More than what we see

When I declared as an American Studies major, my advisor told me that no one would ever want to watch a movie with me again – and he was right. As an American Studies and English double major, I am constantly reading and analyzing texts; it is nearly impossible for me to watch a movie or a TV show, or read a book without getting antsy about constructions of gender and race, identity, power structures, etc. (much to the annoyance of my fellow movie-watcher). However, when it came time to seriously consider what I wanted my blog to be about, I was at a total loss; I wanted to write about something that I am passionate about and something that excites me, but nothing was really jumping out at me. After meeting with Professor Kersh and writing down different recreational and academic interests that I have, an idea for a blog began to take shape.


Although I am still considering exactly what I want to do with my blog, I plan to review books, movies, and TV shows. Though these posts will be conversational, I plan to review whatever I read or watch with a critical lens. I’m particularly interested in constructions of identity in popular culture, especially the identity of young women, and the messages we’re receiving through the media. There is so much more to everything that we read and watch, and I’d like to open up a conversation about it. I plan to post at least once a week, and hope to incorporate some of the texts that I am looking at in my classes, as well as what I read and watch for leisure. I would like the layout to be clean and easily navigable, but I also hope it can be a fun atmosphere.


I foresee two primary challenges with this blog. First, I’m concerned about the voice. I need to be conscious of not writing too analytically, as I am accustomed to doing for my classes. Further, while writing articles for The Square, I typically use sarcasm – a style that I do not think would necessarily be appropriate for this subject. So, I’ll have to work to create a balance between these two writing styles, and create a conversational space. My other concern is that I am worried that the blog will seem random and scattered. However, if I chose a particular lens to analyze these texts, this shouldn’t be a problem.


To get a better idea of how to address my concerns about voice, I looked at a blog called The Bloggess I like that her writing style witty and humorous and that the way she provides commentary on everyday things makes them funny and relatable to other people. What I particularly admire about The Bloggess is that while reading her blog, it really feels as though she is speaking to the reader, rather than at him/her. Her posts are conversational, sometimes informative, and most importantly read like a conversation you would have with your best friend.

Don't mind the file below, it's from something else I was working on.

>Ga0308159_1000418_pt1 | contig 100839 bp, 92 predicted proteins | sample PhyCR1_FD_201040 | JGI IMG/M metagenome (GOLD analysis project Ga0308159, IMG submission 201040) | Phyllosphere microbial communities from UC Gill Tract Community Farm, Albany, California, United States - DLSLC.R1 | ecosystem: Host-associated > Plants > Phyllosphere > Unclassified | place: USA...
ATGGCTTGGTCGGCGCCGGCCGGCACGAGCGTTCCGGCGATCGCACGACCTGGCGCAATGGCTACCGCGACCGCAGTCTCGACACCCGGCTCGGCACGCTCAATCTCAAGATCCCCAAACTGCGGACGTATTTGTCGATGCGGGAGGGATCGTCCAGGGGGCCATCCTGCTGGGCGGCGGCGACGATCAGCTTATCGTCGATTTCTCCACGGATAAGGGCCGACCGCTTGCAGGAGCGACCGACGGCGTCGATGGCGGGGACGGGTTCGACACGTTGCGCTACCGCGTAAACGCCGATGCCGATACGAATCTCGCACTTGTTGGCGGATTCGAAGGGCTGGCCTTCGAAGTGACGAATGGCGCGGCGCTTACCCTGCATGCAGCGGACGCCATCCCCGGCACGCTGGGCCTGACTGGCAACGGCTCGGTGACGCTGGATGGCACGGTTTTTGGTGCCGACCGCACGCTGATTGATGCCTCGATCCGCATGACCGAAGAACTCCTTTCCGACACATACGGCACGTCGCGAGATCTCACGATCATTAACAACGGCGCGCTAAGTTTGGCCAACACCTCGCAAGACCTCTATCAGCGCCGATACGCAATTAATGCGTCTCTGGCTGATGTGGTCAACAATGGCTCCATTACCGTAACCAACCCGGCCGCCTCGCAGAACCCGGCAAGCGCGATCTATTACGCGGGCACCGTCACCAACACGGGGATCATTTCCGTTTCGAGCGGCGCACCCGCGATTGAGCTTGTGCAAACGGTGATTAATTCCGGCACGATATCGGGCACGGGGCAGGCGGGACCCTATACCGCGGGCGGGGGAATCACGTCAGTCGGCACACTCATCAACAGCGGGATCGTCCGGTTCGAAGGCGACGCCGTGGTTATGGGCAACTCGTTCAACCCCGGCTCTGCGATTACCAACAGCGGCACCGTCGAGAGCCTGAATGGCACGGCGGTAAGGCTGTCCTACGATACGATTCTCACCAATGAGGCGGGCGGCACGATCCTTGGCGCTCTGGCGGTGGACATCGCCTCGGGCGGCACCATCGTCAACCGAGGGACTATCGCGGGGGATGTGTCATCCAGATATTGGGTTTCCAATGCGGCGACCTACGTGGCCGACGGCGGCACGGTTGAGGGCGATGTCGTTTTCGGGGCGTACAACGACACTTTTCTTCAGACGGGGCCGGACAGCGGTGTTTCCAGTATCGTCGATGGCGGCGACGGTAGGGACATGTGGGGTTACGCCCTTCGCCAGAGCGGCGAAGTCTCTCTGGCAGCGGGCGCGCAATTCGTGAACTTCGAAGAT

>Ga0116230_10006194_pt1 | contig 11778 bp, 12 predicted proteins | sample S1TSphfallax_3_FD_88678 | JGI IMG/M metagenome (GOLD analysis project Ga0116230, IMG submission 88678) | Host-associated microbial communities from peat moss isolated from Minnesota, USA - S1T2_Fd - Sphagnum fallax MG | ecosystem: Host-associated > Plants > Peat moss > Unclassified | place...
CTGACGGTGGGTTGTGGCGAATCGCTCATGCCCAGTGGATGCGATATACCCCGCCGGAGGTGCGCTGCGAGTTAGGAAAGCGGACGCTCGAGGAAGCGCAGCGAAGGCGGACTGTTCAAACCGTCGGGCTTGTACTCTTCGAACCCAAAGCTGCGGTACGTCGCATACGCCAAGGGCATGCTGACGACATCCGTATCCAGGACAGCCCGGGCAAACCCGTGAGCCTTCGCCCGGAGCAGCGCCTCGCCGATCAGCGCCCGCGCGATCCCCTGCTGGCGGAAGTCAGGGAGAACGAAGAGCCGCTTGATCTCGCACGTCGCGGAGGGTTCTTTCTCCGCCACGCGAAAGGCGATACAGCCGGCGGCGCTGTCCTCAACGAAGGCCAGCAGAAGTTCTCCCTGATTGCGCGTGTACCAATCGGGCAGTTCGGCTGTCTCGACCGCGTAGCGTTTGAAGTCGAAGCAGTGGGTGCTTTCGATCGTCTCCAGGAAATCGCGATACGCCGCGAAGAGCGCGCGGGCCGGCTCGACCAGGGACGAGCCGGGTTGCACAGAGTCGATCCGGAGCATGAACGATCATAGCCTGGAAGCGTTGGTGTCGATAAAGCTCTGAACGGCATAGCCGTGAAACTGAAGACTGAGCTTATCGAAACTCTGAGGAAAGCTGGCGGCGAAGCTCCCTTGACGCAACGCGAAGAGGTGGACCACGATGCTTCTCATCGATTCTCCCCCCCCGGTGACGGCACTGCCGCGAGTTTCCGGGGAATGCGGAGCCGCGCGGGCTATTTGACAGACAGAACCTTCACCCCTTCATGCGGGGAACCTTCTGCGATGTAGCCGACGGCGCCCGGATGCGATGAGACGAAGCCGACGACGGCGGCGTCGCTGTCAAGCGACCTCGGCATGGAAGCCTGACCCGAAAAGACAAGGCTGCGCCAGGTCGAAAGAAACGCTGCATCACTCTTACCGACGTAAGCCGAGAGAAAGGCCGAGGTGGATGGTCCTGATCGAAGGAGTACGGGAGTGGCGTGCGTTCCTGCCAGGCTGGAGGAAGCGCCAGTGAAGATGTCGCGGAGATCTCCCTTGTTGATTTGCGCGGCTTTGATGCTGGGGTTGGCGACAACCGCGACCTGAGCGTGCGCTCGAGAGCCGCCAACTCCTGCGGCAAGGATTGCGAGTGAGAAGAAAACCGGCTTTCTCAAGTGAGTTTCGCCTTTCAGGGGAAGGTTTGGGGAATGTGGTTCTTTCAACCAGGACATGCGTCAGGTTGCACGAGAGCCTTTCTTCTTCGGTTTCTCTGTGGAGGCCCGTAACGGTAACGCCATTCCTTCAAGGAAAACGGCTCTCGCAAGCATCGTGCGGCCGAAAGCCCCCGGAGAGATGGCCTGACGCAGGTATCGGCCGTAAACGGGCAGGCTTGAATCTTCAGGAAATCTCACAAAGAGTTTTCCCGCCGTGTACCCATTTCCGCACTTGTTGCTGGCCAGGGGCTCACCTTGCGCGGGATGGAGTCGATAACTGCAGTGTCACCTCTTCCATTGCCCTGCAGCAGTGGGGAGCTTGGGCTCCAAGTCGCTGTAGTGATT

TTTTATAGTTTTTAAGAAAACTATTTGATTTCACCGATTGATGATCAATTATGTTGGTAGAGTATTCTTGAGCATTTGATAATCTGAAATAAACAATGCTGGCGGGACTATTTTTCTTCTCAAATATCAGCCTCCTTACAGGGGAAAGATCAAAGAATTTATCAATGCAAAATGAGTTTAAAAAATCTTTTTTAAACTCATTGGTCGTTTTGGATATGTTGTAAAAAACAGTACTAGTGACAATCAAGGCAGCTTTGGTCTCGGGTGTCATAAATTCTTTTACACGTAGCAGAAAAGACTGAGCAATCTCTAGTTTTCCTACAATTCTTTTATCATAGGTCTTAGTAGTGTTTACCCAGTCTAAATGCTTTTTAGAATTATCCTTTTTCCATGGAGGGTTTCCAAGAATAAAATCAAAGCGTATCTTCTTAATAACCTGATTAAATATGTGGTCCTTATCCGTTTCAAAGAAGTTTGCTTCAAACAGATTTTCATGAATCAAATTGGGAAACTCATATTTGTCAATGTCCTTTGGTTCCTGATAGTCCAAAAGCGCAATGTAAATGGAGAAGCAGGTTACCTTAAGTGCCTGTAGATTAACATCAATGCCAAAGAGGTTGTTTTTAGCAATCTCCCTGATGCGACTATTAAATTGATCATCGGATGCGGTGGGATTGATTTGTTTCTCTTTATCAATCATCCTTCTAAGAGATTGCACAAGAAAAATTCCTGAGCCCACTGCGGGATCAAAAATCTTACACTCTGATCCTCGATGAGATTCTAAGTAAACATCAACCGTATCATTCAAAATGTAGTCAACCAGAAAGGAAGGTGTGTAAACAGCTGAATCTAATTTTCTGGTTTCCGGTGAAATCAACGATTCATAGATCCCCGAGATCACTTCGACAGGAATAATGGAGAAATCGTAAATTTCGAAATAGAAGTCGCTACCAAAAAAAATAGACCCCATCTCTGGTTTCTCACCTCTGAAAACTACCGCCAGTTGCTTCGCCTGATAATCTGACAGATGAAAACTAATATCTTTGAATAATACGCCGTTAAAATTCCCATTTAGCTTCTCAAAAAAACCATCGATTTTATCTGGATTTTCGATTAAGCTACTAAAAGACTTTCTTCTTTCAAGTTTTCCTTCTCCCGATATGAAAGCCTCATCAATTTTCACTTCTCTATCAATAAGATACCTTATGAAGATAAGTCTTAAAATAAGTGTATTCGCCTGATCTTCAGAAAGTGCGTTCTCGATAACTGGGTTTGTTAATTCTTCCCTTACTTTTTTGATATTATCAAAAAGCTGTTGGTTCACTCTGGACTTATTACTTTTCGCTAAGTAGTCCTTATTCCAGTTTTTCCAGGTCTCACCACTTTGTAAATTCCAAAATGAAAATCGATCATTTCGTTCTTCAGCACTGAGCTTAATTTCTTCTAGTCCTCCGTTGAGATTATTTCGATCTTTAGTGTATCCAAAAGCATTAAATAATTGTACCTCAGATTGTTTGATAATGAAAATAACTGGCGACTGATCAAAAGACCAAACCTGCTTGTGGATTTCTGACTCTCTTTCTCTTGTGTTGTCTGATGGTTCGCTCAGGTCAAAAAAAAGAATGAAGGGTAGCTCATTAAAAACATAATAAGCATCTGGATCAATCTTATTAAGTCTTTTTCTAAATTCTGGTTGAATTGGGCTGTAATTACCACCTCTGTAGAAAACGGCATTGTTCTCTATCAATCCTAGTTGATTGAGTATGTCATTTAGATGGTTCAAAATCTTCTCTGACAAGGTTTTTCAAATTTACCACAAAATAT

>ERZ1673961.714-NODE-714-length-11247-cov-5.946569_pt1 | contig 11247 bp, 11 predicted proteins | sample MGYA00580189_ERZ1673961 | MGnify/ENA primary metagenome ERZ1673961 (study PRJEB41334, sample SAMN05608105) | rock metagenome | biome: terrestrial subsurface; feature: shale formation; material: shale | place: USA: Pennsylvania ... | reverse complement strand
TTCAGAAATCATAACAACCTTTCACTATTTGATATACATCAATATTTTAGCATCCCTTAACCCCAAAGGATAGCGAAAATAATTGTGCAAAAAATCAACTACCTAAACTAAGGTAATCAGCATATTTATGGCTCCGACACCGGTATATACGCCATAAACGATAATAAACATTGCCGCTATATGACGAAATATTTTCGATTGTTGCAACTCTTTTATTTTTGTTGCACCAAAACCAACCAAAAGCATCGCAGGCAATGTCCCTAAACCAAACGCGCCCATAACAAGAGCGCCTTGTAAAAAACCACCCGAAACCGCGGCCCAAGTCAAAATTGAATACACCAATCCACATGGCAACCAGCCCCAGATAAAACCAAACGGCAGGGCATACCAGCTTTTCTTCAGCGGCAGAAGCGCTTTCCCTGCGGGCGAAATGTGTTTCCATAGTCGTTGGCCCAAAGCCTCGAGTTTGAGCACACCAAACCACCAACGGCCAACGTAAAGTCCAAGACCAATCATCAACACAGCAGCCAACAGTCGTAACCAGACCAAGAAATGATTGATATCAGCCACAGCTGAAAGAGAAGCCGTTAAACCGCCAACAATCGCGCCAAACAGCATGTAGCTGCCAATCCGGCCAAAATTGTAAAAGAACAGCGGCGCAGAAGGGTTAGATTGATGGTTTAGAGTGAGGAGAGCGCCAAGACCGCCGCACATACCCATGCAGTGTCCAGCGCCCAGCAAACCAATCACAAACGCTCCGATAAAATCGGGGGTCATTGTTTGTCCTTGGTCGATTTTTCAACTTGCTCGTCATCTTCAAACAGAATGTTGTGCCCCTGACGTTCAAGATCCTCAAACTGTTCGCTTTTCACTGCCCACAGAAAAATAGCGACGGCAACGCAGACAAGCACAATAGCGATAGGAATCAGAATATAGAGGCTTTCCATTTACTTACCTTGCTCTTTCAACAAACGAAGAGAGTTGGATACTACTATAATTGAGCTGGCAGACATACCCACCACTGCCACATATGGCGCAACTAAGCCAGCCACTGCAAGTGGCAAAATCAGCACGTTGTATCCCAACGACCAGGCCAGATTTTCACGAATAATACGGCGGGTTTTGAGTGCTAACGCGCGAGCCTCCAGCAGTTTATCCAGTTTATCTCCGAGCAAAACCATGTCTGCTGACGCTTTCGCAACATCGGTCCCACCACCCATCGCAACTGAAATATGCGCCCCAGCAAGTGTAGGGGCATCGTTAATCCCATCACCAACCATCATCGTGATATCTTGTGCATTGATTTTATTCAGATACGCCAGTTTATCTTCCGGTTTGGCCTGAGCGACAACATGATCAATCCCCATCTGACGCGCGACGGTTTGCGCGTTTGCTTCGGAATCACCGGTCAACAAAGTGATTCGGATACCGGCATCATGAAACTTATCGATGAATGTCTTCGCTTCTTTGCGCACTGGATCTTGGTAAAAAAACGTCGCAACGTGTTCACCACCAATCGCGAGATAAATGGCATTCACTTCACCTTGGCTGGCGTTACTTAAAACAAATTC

Bitch Flicks is a blog that reviews films and TV shows through a feminist lens. This blog is an excellent resource for learning to understand the balance between conversational and analytical writing. It is also a useful example of how I could organize my own blog; Bitch Flicks organizes their reviews in movies, TV shows, and themes, sometimes even just making lists. This layout is comprehensible and engaging. Further, to quell my fears about the randomness of my own blog, Bitch Flicks reviews movies old and new.

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2 Responses to More than what we see

  1. singerm says:

    Your idea of commentary towards certain topics sounds really interesting. I can definitely see it being very useful for someone who needs an easy way to search for commentary on a topic they’re looking for such as a movie. I also really liked the exemplar blog you mentioned, The Bloggess. It’s witty and blogs like this one are entertaining, which is great. I also agree with you when you say that your blog should look appealing to the eye because great blogs always look nice.

  2. gannonc says:

    I think that this will be an interesting blog that will draw readers from many different areas. I understand your challenge with finding the correct tone because of the type of blog being written, but I think if you incorporate different tones based on the item you’re reviewing then you will eventually find yourself using a more neutral tone before you know it. My suggestion would be to maybe pick a topic around certain times of the year and review a movie, tv show, book, etc based on that theme. I also like your idea of reviewing old movies. Perhaps you could post some clips of the best scenes and remind people why you’re reviewing them again and for what reasons they have stuck around (if they have).

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